« PrejšnjaNaprej »
THE RETREAT FROM LONG ISLAND.
HE night after the battle was a weary, yet almost sleepless one to the Americans. Fatigued,
dispirited, many of them sick and wounded, yet they were, for the most part, without tent or other shelter. To Washington it was a night of anxious vigil. Everything boded a close and deadly conflict. The enemy had pitched a number of tents about a mile distant. Their sentries were but a quarter of a mile off, and close to the American sentries. At four o'clock in the morning, Washington went the round of the works, to see that all was right, and to speak words of encouragement. The morning broke lowering and dreary. Large encampments were gradually descried; to appearance, the enemy were twenty thousand strong. As the day advanced, their ordnance began to play upon the works. They were proceeding to intrench themselves, but were driven into their tents by a drenching rain.
Early in the morning General Mifflin arrived in camp, with part of the troops which had been stationed at Fort Washington and King's Bridge. He brought with him
Shee's prime Philadelphia regiment, and Magaw's Pennsylvania regiment, both well disciplined and officered, and accustomed to act together. They were so much reduced in number, however, by sickness, that they did not amount in the whole, to more than eight hundred men. With Mifflin came also Colonel Glover's Massachusetts regiment, composed chiefly of Marblehead fishermen and sailors, hardy, adroit, and weather-proof; trimly clad in blue jackets and trowsers. The detachment numbered, in the whole, about thirteen hundred men, all fresh and full of spirits. Every eye brightened as they marched briskly along the line with alert step and cheery aspect. They were posted at the left extremity of the intrenchments towards the Wallabout.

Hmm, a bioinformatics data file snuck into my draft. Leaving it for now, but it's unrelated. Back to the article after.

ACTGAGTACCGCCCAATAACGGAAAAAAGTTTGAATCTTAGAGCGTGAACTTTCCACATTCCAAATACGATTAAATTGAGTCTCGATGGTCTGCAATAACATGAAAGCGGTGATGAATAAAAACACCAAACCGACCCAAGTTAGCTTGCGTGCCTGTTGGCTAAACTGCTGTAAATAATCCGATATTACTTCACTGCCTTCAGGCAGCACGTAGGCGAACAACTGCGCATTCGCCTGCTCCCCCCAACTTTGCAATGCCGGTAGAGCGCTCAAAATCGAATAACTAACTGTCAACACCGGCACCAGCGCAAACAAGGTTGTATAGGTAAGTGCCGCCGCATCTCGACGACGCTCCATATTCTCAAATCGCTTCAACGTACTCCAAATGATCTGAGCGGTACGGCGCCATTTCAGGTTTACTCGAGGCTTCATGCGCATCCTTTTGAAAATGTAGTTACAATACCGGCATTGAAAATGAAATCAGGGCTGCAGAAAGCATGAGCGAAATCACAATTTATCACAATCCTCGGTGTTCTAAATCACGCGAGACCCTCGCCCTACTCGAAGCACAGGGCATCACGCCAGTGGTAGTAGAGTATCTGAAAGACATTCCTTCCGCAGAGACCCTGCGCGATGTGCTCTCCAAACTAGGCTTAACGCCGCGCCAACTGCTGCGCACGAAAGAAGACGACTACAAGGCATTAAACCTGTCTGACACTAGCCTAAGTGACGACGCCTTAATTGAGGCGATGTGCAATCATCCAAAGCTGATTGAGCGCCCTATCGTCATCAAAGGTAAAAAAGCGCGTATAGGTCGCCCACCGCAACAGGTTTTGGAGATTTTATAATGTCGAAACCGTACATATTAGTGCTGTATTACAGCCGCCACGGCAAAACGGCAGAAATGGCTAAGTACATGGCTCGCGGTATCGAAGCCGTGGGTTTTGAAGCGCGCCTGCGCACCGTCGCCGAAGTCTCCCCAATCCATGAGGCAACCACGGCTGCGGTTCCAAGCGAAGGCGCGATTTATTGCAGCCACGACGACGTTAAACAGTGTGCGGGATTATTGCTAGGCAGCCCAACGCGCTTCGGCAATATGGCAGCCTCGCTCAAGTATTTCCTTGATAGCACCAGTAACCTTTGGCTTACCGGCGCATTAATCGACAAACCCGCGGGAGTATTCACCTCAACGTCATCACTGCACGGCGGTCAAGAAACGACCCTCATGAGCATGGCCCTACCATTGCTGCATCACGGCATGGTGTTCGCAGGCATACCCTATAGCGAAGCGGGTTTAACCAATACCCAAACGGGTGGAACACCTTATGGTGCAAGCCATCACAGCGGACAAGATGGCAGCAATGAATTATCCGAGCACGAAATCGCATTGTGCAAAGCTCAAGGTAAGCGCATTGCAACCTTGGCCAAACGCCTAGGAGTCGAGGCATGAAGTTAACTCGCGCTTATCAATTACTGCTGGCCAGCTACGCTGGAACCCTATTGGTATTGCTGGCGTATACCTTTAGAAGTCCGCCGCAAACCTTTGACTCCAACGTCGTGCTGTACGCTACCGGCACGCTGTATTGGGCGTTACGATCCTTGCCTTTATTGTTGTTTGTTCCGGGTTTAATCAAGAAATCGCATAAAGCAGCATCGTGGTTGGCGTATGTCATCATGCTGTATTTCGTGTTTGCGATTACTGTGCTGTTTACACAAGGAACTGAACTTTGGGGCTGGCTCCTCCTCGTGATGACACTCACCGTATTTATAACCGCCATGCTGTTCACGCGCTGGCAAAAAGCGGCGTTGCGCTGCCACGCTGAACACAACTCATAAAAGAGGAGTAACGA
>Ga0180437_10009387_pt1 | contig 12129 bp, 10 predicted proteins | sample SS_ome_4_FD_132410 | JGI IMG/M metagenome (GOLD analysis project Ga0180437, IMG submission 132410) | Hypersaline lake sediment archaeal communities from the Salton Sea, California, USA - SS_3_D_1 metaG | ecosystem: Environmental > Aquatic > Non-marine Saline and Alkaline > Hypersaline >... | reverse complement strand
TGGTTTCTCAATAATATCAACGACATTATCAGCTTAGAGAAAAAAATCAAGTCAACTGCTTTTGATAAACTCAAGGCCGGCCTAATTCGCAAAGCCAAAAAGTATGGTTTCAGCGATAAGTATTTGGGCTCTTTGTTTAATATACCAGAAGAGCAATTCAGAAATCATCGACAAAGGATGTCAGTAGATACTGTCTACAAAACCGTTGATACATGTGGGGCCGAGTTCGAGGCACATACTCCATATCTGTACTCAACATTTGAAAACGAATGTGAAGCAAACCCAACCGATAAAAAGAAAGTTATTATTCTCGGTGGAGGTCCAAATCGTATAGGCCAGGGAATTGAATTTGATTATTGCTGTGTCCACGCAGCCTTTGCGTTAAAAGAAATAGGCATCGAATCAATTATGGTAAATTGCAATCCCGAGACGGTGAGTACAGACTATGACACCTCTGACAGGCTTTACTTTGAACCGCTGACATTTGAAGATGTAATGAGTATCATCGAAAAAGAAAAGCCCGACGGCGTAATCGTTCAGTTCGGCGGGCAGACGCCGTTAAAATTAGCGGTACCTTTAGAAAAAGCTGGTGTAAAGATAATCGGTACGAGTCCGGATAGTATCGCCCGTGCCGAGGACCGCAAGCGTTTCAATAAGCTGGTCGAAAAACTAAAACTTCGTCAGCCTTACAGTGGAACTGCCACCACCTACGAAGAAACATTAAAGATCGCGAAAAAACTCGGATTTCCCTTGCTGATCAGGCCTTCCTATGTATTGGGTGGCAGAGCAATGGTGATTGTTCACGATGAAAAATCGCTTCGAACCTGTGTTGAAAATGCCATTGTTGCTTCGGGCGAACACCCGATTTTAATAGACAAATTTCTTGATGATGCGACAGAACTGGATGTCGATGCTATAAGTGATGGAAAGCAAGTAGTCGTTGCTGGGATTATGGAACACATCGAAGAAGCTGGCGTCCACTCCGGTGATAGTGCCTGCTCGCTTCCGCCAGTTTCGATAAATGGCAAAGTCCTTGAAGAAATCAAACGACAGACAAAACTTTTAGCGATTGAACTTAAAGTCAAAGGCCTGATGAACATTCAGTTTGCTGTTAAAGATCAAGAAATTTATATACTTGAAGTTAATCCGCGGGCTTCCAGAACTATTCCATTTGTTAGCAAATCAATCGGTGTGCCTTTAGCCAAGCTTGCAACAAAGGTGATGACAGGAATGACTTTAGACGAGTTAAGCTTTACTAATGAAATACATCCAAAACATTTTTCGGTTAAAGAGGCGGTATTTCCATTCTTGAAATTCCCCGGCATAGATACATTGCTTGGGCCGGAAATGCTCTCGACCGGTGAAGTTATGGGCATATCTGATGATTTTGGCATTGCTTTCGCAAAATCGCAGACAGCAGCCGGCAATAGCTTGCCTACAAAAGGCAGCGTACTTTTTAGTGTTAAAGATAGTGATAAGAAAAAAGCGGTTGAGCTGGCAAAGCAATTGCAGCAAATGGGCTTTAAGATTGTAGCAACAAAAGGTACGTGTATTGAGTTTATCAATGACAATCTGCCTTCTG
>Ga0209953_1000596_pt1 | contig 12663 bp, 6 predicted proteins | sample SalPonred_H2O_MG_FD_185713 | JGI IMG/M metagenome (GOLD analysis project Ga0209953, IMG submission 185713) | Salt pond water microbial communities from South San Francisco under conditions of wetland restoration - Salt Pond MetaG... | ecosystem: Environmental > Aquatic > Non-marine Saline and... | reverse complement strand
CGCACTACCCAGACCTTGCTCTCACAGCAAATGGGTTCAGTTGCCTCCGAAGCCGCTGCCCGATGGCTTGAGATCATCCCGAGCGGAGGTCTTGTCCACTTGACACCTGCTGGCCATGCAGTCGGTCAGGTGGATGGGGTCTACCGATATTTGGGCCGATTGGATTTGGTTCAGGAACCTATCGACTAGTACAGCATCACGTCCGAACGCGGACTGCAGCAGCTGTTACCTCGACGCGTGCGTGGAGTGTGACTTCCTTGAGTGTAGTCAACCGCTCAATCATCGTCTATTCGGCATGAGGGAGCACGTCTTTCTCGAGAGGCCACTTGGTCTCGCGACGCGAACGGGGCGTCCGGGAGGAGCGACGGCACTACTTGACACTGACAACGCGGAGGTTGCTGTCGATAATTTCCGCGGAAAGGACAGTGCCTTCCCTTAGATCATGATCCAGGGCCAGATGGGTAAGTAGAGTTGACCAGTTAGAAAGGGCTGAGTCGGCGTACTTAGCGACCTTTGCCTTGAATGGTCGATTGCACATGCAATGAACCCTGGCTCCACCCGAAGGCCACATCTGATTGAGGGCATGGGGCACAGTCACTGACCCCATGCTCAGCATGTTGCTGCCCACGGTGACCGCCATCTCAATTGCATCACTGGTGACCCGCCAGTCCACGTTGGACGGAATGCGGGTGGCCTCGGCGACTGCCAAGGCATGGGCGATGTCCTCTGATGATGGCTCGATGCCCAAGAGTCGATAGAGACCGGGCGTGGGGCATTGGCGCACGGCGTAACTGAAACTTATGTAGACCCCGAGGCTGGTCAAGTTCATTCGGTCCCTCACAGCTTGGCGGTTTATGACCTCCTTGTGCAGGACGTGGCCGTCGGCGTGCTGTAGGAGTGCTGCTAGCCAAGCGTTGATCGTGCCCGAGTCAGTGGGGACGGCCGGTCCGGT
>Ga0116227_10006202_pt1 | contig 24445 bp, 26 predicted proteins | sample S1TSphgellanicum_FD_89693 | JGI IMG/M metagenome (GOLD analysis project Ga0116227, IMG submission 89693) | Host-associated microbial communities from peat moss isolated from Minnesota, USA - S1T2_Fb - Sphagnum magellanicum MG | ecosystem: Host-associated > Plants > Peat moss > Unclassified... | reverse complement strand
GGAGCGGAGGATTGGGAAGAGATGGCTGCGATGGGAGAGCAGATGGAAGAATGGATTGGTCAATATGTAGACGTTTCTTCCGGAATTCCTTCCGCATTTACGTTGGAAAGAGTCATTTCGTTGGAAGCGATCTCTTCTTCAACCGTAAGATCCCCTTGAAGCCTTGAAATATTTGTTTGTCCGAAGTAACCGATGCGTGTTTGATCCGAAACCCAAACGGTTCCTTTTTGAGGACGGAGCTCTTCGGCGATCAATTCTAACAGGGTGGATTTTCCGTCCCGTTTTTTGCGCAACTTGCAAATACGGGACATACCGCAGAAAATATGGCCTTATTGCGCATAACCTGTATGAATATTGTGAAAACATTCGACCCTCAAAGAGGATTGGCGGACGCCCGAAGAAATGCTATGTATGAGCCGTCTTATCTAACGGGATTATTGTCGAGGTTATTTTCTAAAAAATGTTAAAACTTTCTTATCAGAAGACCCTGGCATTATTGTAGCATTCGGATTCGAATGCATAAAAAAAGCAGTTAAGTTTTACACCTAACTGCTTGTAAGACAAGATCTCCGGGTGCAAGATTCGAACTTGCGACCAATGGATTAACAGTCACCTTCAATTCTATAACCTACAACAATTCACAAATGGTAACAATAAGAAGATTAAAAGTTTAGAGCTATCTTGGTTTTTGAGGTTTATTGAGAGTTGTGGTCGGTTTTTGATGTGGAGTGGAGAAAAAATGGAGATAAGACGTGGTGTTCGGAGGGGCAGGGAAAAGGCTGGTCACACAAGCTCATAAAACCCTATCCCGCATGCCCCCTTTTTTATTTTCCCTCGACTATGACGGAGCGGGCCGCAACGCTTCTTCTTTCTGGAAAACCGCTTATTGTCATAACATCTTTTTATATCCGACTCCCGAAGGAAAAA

There were skirmishes throughout the day, between the riflemen on the advanced posts and the British "irregulars," which at times were quite severe; but no decided attack was attempted. The main body of the enemy kept within their tents until the latter part of the day; when they began to break ground at about five hundred yards' distance from the works, as if preparing to carry them by regular approaches.
On the 29th, there was a dense fog over the island, that wrapped everything in mystery. In the course of the morning, General Mifflin, with Adjutant-general Reed, and Colonel Grayson of Virginia, one of Washington's aides-de-camp, rode to the western outposts, in the neighborhood of Red Hook. While they were
PERILOUS POSITION OF THE AMERICANS.
there, a light breeze lifted the fog from a part of the New York Bay, and revealed the British ships at their anchorage opposite Staten Island. There appeared to be an unusual bustle among them. Boats were passing to and from the admiral's ship, as if seeking or carrying orders. Some movement was apparently in agitation. The idea occurred to the reconnoitering party that the fleet was preparing, should the wind hold and the fog clear away, to come up the bay at the turn of the tide, silence the feeble batteries at Red Hook and the city, and anchor in the East River. In that case the army on Long Island would be completely surrounded and entrapped.